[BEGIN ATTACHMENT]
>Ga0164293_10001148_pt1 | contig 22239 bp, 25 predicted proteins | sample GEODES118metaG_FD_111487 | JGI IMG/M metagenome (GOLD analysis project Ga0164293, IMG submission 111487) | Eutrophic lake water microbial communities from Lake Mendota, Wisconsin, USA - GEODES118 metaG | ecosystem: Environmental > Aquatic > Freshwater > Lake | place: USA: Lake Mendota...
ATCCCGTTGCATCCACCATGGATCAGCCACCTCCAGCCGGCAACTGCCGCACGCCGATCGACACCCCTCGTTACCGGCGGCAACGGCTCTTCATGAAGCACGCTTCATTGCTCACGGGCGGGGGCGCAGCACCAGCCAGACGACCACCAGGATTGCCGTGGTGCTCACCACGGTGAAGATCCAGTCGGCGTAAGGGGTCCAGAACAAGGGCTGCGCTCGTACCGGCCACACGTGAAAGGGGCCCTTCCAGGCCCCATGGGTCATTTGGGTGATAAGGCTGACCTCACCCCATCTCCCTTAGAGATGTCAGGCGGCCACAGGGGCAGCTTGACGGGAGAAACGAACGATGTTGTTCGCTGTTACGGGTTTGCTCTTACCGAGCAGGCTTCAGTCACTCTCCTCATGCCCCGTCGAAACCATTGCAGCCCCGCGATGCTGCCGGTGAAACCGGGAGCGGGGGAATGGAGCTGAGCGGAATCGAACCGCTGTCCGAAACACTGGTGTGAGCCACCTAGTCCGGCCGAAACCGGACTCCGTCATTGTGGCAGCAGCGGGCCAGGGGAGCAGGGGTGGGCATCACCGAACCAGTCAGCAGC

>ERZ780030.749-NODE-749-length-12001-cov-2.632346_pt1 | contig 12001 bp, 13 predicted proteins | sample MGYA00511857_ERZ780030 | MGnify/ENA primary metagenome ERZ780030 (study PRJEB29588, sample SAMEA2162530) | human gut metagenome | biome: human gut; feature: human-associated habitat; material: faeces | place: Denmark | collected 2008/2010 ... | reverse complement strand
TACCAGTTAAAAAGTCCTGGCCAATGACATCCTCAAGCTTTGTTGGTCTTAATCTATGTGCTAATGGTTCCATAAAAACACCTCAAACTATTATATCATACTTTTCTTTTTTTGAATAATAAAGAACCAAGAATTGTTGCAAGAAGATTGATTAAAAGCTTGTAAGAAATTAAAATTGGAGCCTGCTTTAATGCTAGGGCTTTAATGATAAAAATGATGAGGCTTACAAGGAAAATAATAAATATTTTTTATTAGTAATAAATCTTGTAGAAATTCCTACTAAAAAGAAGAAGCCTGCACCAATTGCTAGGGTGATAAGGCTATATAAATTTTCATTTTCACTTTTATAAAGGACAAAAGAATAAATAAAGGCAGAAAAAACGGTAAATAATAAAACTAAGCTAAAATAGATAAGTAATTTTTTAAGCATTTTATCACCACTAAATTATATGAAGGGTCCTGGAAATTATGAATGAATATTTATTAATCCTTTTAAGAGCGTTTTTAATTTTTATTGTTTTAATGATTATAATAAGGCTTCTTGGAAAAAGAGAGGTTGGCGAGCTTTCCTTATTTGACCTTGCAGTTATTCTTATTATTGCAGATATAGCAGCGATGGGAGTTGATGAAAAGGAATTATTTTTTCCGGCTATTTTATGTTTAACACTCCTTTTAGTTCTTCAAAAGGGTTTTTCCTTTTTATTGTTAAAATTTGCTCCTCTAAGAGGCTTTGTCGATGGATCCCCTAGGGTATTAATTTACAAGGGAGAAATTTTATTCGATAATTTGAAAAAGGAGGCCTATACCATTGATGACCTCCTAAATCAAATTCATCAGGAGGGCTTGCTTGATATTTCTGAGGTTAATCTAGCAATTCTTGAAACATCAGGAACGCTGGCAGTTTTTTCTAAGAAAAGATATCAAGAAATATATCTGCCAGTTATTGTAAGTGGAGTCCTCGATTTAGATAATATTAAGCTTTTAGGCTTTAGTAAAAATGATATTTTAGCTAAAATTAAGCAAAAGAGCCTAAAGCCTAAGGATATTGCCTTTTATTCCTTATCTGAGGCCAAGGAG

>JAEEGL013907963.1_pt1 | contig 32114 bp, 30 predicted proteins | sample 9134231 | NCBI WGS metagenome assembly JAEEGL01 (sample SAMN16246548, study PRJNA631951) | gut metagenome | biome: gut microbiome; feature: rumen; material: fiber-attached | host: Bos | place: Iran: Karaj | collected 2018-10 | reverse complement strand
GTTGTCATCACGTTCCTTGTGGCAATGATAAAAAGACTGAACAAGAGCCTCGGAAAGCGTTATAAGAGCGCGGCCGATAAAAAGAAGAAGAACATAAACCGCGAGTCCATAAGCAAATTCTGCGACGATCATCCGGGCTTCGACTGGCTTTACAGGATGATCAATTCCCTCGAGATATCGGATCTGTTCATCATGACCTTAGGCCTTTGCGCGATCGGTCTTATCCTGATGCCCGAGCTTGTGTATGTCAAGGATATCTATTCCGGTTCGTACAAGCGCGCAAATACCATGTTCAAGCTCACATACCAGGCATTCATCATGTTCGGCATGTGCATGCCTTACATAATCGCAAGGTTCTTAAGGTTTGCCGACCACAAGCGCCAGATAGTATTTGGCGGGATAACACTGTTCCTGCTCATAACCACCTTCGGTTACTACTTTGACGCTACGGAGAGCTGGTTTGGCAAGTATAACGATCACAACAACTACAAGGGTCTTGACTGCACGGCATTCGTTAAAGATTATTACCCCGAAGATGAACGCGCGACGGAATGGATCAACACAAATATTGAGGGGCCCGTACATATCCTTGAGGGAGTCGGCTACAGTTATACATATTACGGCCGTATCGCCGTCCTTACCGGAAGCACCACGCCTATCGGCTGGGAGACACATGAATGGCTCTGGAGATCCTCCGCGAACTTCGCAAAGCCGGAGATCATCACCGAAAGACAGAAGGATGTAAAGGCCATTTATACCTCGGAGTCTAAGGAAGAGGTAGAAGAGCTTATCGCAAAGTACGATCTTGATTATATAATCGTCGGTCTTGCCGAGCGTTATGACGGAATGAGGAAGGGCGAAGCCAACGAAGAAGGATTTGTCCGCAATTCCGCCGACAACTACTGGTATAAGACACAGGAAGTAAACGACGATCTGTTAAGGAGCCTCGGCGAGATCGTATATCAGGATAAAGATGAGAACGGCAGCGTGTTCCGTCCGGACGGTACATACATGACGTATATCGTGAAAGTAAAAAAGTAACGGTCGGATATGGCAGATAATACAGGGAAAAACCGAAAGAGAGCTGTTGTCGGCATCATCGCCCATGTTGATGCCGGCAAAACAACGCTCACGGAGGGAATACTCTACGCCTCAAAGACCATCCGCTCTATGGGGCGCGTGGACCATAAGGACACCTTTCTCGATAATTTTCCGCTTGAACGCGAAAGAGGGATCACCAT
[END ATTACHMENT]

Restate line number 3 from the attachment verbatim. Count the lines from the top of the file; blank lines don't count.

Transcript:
>ERZ780030.749-NODE-749-length-12001-cov-2.632346_pt1 | contig 12001 bp, 13 predicted proteins | sample MGYA00511857_ERZ780030 | MGnify/ENA primary metagenome ERZ780030 (study PRJEB29588, sample SAMEA2162530) | human gut metagenome | biome: human gut; feature: human-associated habitat; material: faeces | place: Denmark | collected 2008/2010 ... | reverse complement strand